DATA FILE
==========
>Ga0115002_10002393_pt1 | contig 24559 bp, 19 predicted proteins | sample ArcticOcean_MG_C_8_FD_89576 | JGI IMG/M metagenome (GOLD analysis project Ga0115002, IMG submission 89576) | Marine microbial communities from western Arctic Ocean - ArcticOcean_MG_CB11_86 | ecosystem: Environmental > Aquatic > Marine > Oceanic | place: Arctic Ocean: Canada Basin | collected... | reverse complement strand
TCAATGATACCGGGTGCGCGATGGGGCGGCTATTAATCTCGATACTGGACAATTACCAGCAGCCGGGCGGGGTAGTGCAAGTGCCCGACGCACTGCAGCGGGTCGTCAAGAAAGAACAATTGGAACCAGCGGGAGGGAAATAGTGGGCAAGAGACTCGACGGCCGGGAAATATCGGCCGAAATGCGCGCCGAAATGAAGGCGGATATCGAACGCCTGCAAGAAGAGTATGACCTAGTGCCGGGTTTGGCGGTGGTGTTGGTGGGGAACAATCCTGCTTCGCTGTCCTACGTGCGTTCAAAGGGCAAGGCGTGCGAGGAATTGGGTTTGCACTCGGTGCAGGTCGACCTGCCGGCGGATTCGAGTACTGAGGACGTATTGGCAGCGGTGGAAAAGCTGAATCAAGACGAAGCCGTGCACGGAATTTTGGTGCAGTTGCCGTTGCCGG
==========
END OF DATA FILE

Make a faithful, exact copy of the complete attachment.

>Ga0115002_10002393_pt1 | contig 24559 bp, 19 predicted proteins | sample ArcticOcean_MG_C_8_FD_89576 | JGI IMG/M metagenome (GOLD analysis project Ga0115002, IMG submission 89576) | Marine microbial communities from western Arctic Ocean - ArcticOcean_MG_CB11_86 | ecosystem: Environmental > Aquatic > Marine > Oceanic | place: Arctic Ocean: Canada Basin | collected... | reverse complement strand
TCAATGATACCGGGTGCGCGATGGGGCGGCTATTAATCTCGATACTGGACAATTACCAGCAGCCGGGCGGGGTAGTGCAAGTGCCCGACGCACTGCAGCGGGTCGTCAAGAAAGAACAATTGGAACCAGCGGGAGGGAAATAGTGGGCAAGAGACTCGACGGCCGGGAAATATCGGCCGAAATGCGCGCCGAAATGAAGGCGGATATCGAACGCCTGCAAGAAGAGTATGACCTAGTGCCGGGTTTGGCGGTGGTGTTGGTGGGGAACAATCCTGCTTCGCTGTCCTACGTGCGTTCAAAGGGCAAGGCGTGCGAGGAATTGGGTTTGCACTCGGTGCAGGTCGACCTGCCGGCGGATTCGAGTACTGAGGACGTATTGGCAGCGGTGGAAAAGCTGAATCAAGACGAAGCCGTGCACGGAATTTTGGTGCAGTTGCCGTTGCCGG